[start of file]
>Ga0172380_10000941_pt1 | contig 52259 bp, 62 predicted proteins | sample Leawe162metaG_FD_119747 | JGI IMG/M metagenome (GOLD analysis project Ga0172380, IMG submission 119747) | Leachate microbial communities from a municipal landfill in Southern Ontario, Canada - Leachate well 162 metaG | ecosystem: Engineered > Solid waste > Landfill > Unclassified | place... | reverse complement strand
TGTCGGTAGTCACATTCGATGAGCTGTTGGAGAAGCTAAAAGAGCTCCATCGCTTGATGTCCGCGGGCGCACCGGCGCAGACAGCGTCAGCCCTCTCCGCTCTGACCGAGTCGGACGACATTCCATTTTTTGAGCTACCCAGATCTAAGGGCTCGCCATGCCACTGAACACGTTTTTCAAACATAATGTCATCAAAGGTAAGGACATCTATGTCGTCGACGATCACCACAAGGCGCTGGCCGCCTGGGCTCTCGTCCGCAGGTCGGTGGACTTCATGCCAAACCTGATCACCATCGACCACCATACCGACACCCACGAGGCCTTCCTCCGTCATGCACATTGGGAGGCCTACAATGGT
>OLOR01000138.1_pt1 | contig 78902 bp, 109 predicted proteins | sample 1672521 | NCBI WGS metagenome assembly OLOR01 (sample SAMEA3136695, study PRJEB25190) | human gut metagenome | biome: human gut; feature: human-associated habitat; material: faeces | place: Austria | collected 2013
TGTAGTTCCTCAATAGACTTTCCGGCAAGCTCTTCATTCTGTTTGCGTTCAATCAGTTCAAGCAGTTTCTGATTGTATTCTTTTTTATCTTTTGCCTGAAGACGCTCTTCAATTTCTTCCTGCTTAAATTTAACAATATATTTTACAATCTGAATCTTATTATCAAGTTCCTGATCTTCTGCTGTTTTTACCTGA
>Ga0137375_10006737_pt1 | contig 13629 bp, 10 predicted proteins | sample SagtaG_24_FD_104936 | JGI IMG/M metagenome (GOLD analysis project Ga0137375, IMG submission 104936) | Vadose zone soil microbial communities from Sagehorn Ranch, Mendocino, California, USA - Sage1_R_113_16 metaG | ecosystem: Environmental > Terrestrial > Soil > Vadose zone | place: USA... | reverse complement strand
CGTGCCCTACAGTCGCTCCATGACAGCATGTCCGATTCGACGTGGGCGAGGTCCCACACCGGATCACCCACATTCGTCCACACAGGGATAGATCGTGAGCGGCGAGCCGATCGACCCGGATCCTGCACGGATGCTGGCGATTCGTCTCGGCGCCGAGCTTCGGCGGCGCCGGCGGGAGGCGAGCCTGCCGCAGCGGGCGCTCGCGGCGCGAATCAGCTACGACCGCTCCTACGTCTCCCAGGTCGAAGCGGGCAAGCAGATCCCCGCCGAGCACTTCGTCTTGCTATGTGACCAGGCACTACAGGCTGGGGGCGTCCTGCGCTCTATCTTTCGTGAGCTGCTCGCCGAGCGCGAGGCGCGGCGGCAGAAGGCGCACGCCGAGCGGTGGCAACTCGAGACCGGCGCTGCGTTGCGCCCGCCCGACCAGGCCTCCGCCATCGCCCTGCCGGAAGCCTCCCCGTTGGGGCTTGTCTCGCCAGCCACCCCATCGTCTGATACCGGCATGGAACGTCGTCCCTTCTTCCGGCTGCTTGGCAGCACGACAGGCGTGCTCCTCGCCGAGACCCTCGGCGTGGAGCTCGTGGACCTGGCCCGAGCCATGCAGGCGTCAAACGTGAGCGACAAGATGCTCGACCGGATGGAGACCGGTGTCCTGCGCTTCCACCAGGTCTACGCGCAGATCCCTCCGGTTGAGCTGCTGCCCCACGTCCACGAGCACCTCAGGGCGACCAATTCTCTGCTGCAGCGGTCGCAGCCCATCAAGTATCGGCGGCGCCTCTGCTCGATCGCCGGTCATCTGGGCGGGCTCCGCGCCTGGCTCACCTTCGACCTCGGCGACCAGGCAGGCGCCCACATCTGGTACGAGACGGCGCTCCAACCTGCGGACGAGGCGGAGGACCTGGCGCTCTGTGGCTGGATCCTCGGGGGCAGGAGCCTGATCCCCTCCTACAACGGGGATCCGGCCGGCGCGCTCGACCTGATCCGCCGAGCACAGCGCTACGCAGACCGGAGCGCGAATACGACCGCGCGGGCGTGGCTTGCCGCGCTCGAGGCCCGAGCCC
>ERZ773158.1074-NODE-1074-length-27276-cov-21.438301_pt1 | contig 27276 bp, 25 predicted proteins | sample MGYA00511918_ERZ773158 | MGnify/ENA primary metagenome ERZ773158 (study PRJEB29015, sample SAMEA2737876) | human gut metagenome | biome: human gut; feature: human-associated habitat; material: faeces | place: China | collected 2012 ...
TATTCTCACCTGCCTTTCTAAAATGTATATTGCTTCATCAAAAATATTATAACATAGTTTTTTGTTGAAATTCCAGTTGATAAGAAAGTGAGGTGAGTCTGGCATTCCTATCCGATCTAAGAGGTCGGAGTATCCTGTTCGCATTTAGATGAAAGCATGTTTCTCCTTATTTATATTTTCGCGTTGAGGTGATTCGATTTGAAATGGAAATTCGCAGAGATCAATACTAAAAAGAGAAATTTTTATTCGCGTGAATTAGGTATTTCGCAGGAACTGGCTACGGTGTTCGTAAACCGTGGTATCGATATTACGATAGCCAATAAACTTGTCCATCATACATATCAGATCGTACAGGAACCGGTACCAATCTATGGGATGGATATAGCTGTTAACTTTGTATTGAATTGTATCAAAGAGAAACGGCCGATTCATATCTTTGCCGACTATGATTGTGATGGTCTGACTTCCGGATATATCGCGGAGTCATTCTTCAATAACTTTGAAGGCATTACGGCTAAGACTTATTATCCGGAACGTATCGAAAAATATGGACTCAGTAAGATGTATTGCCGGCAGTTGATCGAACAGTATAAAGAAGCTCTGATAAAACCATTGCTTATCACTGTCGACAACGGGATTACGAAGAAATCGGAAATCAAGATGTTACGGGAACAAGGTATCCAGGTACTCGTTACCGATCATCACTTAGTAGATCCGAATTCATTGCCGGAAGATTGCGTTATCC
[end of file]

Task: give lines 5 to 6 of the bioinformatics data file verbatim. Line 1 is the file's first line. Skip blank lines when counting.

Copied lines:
>Ga0137375_10006737_pt1 | contig 13629 bp, 10 predicted proteins | sample SagtaG_24_FD_104936 | JGI IMG/M metagenome (GOLD analysis project Ga0137375, IMG submission 104936) | Vadose zone soil microbial communities from Sagehorn Ranch, Mendocino, California, USA - Sage1_R_113_16 metaG | ecosystem: Environmental > Terrestrial > Soil > Vadose zone | place: USA... | reverse complement strand
CGTGCCCTACAGTCGCTCCATGACAGCATGTCCGATTCGACGTGGGCGAGGTCCCACACCGGATCACCCACATTCGTCCACACAGGGATAGATCGTGAGCGGCGAGCCGATCGACCCGGATCCTGCACGGATGCTGGCGATTCGTCTCGGCGCCGAGCTTCGGCGGCGCCGGCGGGAGGCGAGCCTGCCGCAGCGGGCGCTCGCGGCGCGAATCAGCTACGACCGCTCCTACGTCTCCCAGGTCGAAGCGGGCAAGCAGATCCCCGCCGAGCACTTCGTCTTGCTATGTGACCAGGCACTACAGGCTGGGGGCGTCCTGCGCTCTATCTTTCGTGAGCTGCTCGCCGAGCGCGAGGCGCGGCGGCAGAAGGCGCACGCCGAGCGGTGGCAACTCGAGACCGGCGCTGCGTTGCGCCCGCCCGACCAGGCCTCCGCCATCGCCCTGCCGGAAGCCTCCCCGTTGGGGCTTGTCTCGCCAGCCACCCCATCGTCTGATACCGGCATGGAACGTCGTCCCTTCTTCCGGCTGCTTGGCAGCACGACAGGCGTGCTCCTCGCCGAGACCCTCGGCGTGGAGCTCGTGGACCTGGCCCGAGCCATGCAGGCGTCAAACGTGAGCGACAAGATGCTCGACCGGATGGAGACCGGTGTCCTGCGCTTCCACCAGGTCTACGCGCAGATCCCTCCGGTTGAGCTGCTGCCCCACGTCCACGAGCACCTCAGGGCGACCAATTCTCTGCTGCAGCGGTCGCAGCCCATCAAGTATCGGCGGCGCCTCTGCTCGATCGCCGGTCATCTGGGCGGGCTCCGCGCCTGGCTCACCTTCGACCTCGGCGACCAGGCAGGCGCCCACATCTGGTACGAGACGGCGCTCCAACCTGCGGACGAGGCGGAGGACCTGGCGCTCTGTGGCTGGATCCTCGGGGGCAGGAGCCTGATCCCCTCCTACAACGGGGATCCGGCCGGCGCGCTCGACCTGATCCGCCGAGCACAGCGCTACGCAGACCGGAGCGCGAATACGACCGCGCGGGCGTGGCTTGCCGCGCTCGAGGCCCGAGCCC